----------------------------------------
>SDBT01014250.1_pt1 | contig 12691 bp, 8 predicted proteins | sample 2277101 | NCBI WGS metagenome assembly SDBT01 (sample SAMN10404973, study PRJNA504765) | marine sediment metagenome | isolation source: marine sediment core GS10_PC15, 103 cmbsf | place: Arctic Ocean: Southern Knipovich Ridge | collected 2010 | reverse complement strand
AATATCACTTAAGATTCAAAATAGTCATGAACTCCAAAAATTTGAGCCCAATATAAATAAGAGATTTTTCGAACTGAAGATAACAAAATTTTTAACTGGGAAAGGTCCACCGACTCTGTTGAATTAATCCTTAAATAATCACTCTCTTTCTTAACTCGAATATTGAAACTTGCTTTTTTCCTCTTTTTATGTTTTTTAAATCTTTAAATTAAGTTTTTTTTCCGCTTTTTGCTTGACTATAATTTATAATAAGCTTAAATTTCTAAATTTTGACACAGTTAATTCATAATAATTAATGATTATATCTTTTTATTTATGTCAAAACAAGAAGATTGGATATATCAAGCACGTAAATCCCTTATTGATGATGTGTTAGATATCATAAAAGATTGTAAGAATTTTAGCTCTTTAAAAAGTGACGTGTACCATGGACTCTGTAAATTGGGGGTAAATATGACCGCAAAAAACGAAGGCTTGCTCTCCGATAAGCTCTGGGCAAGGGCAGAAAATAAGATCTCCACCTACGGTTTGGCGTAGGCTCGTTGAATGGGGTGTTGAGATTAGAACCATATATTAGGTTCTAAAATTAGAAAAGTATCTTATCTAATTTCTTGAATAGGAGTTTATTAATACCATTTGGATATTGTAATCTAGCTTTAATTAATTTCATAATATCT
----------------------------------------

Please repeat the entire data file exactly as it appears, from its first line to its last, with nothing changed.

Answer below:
>SDBT01014250.1_pt1 | contig 12691 bp, 8 predicted proteins | sample 2277101 | NCBI WGS metagenome assembly SDBT01 (sample SAMN10404973, study PRJNA504765) | marine sediment metagenome | isolation source: marine sediment core GS10_PC15, 103 cmbsf | place: Arctic Ocean: Southern Knipovich Ridge | collected 2010 | reverse complement strand
AATATCACTTAAGATTCAAAATAGTCATGAACTCCAAAAATTTGAGCCCAATATAAATAAGAGATTTTTCGAACTGAAGATAACAAAATTTTTAACTGGGAAAGGTCCACCGACTCTGTTGAATTAATCCTTAAATAATCACTCTCTTTCTTAACTCGAATATTGAAACTTGCTTTTTTCCTCTTTTTATGTTTTTTAAATCTTTAAATTAAGTTTTTTTTCCGCTTTTTGCTTGACTATAATTTATAATAAGCTTAAATTTCTAAATTTTGACACAGTTAATTCATAATAATTAATGATTATATCTTTTTATTTATGTCAAAACAAGAAGATTGGATATATCAAGCACGTAAATCCCTTATTGATGATGTGTTAGATATCATAAAAGATTGTAAGAATTTTAGCTCTTTAAAAAGTGACGTGTACCATGGACTCTGTAAATTGGGGGTAAATATGACCGCAAAAAACGAAGGCTTGCTCTCCGATAAGCTCTGGGCAAGGGCAGAAAATAAGATCTCCACCTACGGTTTGGCGTAGGCTCGTTGAATGGGGTGTTGAGATTAGAACCATATATTAGGTTCTAAAATTAGAAAAGTATCTTATCTAATTTCTTGAATAGGAGTTTATTAATACCATTTGGATATTGTAATCTAGCTTTAATTAATTTCATAATATCT